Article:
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backbone.js has been spoken of as an MVC framework for Javascript. But is it?

Here is the description of the model, from http://documentcloud.github.com/backbone/

Models are the heart of any JavaScript application, containing the interactive data as well as a large part of the logic surrounding it: conversions, validations, computed properties, and access control. You extend Backbone.Model with your domain-specific methods, and Model provides a basic set of functionality for managing changes.

Now, that is not my understanding of the model in MVC at all. In my understanding, the model is just the classes that model the domain, so your Student, School and Teacher objects. The controller does performs the business logic on them and interacts with the view for display and receiving input.

This understanding is consistent with the various definitions I find on the web, IE http://en.wikipedia.org/wiki/Model_view_controller:

Model–View–Controller (MVC) is a design pattern for computer user interfaces that divides an application into three areas of responsibility:

the Model: the domain objects or data structures that represent the application's state.

So, my question is: is backbone.js really a MVC framework in any sense, or is it more of just a general way of helping you to glue everything together?

Incidentally, the definition of the Model from backbone.js's FAQ appears to differ from the one I quoted above (also from backbone.js http://documentcloud.github.com/backbone/#FAQ-mvc:

Backbone.Model – Like a Rails model minus the class methods. Wraps a row of data in business logic.

So in what sense is backbone.js really an MVC or not?

(Caveat: I am just evaluating backbone.js currently.)

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closed as not constructive by François Wahl, animuson, rene, Niels Keurentjes, competent_tech May 12 '13 at 20:32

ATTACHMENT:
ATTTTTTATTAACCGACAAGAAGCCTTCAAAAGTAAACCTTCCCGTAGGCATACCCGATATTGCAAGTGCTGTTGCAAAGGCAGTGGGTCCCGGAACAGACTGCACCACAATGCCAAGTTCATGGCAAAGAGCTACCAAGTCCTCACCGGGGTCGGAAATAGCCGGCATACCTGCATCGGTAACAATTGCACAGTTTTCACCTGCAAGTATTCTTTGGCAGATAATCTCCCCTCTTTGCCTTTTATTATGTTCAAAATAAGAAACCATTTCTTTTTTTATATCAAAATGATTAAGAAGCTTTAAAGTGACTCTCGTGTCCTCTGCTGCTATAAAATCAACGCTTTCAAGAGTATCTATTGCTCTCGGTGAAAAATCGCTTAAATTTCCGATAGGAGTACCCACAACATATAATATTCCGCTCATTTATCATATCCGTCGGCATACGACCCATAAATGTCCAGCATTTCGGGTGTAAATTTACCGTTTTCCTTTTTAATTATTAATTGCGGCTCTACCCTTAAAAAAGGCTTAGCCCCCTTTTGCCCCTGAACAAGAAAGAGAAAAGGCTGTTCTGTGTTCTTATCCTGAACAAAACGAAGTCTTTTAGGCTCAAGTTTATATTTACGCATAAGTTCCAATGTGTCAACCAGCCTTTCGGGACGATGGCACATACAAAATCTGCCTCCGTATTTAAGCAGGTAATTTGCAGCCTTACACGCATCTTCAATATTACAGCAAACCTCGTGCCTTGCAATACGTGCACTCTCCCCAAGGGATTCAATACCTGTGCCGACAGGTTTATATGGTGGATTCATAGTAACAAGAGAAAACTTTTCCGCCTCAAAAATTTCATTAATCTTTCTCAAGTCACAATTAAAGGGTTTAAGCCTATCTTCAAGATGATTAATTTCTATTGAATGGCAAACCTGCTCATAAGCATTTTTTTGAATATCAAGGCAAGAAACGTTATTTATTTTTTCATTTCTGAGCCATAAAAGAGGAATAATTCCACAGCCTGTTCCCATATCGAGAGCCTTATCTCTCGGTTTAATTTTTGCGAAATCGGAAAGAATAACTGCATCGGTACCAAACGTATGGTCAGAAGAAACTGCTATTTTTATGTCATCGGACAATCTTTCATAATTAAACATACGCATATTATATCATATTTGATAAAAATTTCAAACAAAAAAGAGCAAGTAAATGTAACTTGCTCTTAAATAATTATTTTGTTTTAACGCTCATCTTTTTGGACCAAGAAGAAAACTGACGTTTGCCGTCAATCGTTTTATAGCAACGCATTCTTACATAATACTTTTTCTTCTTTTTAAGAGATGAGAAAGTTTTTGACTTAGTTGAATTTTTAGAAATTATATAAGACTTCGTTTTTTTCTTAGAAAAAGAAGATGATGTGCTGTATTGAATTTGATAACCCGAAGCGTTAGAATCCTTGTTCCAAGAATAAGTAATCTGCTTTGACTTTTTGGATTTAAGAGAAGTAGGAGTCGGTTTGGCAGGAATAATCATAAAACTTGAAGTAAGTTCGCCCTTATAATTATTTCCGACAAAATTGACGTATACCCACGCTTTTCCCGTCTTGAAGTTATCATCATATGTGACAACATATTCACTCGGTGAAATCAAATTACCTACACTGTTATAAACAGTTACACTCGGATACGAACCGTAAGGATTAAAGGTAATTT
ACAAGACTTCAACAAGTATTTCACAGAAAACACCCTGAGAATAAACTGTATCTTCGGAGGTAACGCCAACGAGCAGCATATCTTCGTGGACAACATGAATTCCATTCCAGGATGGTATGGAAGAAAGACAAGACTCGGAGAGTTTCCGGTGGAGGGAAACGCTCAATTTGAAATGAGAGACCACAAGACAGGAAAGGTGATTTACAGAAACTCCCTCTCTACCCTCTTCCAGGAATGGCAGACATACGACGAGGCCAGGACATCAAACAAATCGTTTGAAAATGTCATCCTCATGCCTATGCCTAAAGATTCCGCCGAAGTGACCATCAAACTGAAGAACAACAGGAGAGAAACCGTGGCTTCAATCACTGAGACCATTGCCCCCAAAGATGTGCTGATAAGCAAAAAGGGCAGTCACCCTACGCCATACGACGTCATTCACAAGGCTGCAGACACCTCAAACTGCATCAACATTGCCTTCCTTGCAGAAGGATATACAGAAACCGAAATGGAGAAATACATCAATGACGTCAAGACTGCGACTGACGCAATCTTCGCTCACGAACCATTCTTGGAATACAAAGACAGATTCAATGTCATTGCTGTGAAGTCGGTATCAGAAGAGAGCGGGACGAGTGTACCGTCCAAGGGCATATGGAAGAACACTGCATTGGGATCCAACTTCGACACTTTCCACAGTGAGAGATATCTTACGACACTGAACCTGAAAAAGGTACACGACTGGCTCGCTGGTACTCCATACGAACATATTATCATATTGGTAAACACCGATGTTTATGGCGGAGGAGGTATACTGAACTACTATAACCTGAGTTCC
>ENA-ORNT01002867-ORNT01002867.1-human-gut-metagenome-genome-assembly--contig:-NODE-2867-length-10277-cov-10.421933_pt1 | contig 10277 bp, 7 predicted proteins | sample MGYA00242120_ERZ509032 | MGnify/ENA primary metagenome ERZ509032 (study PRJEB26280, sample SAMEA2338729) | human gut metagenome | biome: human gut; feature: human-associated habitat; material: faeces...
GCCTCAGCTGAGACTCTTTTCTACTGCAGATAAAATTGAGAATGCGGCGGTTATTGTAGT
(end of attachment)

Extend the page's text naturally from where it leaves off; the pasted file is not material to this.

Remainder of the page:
As it currently stands, this question is not a good fit for our Q&A format. We expect answers to be supported by facts, references, or expertise, but this question will likely solicit debate, arguments, polling, or extended discussion. If you feel that this question can be improved and possibly reopened, visit the help center for guidance.If this question can be reworded to fit the rules in the help center, please edit the question.

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That's why many people refer to such frameworks as MV* –  ilia choly May 24 '12 at 21:52
    
Note the types of logic that are indicated as part of the model: "conversions, validations, computed properties, and access control." These are all sensible domain object concerns in any MVC application. They are not the same as the application/business logic, such as routing between views, sending updates to a database, etc. which are usually the responsibility of the controller. –  mellamokb May 24 '12 at 21:55
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I should really downvote this ( But i ain't doing it) this definetly seems like plot for earn rep!! but anyway nobody said Backbone is MVC did they?? They explain it as a library that provides structure by using Models, Views, Collections and Routers (again no mention of it's resemblance to MVC) people can't help with wrong assumptions can they?? –  Deeptechtons May 25 '12 at 5:05
    
So in what sense is backbone.js really an MVC or not? I know it is an old post but IMHO this question is not constructive and does not fit the SO Q&A format. There is no answer to this question only personal opinion and assumptions. –  François Wahl May 10 '13 at 16:16

6 Answers 6